Nightmare for road users as Expressway takes shape
By Wainaina Wambu | April 15th 2021
Motorists and commuters will continue spending longer hours in traffic for the rest of the year, as the construction of the Nairobi Expressway moves to an advanced stage.
The government argues this is a ‘small price to pay for the greater good for the 27km stretch, whose construction will ensure “seamless flow of traffic” among other economic benefits.
People using Mombasa Road and Uhuru Highway and those from Waiyaki Way will be the most affected. This means lost productivity and time.
Mombasa Road plays host to scores of industries and offers access to the larger Industrial Area, which houses key firms in the manufacturing and logistics business.
According to the Nairobi Metropolitan Area Transport Authority, traffic gridlocks cost the capital’s economy almost Sh110 billion ($1 billion) a year in lost productivity.
The Sh60 billion project from Mlolongo to Westlands is set for completion in early 2022.
The construction works have over the past year burdened road users with long hours in traffic, with motorists having to contend with untimely disruptions. This is especially worse during the evening peak period when motorists hurry to beat the curfew introduced in the five counties surrounding Nairobi as part of measures to curb the spread of Covid-19.
Commuters also have to walk long distances to cross Mombasa Road and sections of Uhuru Highway. The situation gets worse when it rains.
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Last week, the Kenya National Highways Authority (KeNHA) announced that traffic between the Bunyala roundabout and the Nyayo Stadium roundabout will be disrupted for 20 days.
“The Kenya National Highways Authority wishes to notify the general public that there will be traffic disruption along Uhuru Highway between Bunyala Roundabout and Nyayo Stadium for 20 days,” said KeNHA in a notice.
“This is to pave way for the ongoing construction of the Nairobi expressway along Mombasa road.”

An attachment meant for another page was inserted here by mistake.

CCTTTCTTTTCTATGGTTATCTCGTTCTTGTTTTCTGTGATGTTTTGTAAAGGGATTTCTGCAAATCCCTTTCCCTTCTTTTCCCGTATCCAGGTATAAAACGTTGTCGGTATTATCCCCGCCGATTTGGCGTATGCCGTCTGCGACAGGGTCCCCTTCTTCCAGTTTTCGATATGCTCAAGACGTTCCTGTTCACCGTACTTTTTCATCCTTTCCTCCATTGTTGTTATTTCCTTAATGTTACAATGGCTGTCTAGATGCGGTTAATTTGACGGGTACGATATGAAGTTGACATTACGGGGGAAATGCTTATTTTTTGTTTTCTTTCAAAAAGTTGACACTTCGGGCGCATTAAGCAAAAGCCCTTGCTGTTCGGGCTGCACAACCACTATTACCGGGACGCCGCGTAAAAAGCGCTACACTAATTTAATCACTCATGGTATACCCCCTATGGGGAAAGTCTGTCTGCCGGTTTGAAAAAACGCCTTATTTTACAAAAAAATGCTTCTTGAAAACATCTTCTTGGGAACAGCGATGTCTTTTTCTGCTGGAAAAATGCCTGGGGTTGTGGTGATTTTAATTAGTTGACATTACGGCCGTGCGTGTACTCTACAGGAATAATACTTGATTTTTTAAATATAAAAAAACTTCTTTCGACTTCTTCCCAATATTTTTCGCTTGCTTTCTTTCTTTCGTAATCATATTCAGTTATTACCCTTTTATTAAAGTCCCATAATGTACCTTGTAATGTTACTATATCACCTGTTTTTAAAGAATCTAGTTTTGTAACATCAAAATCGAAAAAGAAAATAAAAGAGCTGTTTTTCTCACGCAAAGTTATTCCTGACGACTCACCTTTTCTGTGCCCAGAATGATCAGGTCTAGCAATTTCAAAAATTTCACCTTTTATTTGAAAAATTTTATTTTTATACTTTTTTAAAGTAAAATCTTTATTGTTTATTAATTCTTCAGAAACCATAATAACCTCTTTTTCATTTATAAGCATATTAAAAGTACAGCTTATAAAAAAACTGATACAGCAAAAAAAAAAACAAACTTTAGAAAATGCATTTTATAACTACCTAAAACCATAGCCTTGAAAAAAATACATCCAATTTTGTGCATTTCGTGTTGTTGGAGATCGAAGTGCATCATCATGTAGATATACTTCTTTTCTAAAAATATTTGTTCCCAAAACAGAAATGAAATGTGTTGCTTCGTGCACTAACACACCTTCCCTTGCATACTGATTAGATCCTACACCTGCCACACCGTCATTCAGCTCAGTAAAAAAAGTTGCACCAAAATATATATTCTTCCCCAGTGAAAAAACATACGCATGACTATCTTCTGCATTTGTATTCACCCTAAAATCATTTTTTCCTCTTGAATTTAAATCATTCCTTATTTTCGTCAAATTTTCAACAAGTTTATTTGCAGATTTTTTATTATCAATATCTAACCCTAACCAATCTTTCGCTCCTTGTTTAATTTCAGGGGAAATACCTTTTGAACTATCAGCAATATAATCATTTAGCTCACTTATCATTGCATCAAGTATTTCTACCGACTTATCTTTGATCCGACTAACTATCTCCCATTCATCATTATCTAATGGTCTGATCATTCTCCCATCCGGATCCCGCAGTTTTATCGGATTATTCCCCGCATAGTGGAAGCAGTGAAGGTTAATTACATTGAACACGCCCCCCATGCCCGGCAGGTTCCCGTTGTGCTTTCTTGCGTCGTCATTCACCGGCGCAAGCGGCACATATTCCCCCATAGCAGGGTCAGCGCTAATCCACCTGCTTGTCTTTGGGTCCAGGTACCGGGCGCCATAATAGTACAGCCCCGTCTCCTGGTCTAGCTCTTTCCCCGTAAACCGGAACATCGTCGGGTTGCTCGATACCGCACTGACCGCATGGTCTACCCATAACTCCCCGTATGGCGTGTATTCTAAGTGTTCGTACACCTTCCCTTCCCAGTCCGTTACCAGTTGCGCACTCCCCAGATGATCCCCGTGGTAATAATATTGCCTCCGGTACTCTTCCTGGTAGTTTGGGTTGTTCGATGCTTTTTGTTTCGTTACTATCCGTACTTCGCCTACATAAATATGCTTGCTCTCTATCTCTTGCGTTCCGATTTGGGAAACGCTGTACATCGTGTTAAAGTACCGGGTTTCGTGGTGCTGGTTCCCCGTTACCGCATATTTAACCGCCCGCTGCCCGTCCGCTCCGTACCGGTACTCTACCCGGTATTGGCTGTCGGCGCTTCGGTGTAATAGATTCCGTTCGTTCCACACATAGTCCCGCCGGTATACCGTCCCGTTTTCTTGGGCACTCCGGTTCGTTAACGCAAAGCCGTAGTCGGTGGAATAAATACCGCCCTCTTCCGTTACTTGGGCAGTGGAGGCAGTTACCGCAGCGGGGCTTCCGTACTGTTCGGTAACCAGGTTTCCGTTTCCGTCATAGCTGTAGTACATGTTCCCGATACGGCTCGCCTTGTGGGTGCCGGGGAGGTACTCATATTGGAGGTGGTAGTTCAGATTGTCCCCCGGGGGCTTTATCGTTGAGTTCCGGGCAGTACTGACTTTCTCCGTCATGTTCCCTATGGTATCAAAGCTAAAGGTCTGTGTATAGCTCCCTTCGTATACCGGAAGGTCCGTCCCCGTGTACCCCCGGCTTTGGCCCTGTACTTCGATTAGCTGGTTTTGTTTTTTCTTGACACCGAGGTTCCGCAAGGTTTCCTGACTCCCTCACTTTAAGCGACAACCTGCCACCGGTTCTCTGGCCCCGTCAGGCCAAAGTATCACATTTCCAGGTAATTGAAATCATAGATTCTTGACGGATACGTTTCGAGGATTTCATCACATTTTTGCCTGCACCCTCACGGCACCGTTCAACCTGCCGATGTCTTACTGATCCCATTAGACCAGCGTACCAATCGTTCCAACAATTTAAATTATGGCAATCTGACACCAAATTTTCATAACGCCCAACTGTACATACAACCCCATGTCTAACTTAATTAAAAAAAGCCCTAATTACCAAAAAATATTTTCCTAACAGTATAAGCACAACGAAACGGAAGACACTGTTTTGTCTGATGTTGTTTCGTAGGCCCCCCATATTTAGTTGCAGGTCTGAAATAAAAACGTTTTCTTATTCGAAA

KeNHA advised motorists to use alternative routes.
“We apologise for any inconvenience that may be caused as we endeavour to provide an efficient, safe and reliable road network,” said KeNHA.
Key traffic snarl-ups will also be a result of the construction works on the roundabouts.
Joining Mombasa Road from Waiyaki Way is met with stagnant traffic owing to construction works along the University Way roundabout.
The GPO roundabout that connects the Central Business District to Valley Road is under construction.
Uhuru Highway and Mombasa Road roundabouts are is also under construction, same to the Nyayo Stadium and Bunyala Road roundabouts.
Other areas where motorists and commuters will face nightmares include Capital Centre and Airtel offices.
Transport Cabinet Secretary James Macharia who toured the construction site on March 31 said the project was on course, noting that the elevated highway was progressing at 60 metres per day.
“The project is now 33 per cent complete and we expected the elevated highway, which is progressing at 60 metres per day (from both ends) to be completed by the end of 2021,” said Macharia.
He said the expressway is a public-private partnership that will allow “seamless flow of traffic” among other economic benefits.
It links the Jomo Kenyatta International Airport (JKIA) to the Nairobi-Nakuru Highway.
“The new highway will also carry about 85 per cent of cargo and commuter traffic for the highly built areas of Athi River, Kitengela, Mlolongo, Syokimau, Utawala, Embakasi, South B and South C and the surrounding areas.”
Motorists who use it should expect to pay as much as Sh1,798 in toll fees for every journey in the next 27 years.
The China Road and Bridge Corporation is footing the construction under the PPP which allows it to recoup its investment through toll charges.
The road is expected to generate revenue of over Sh10 billion per year by 2043.
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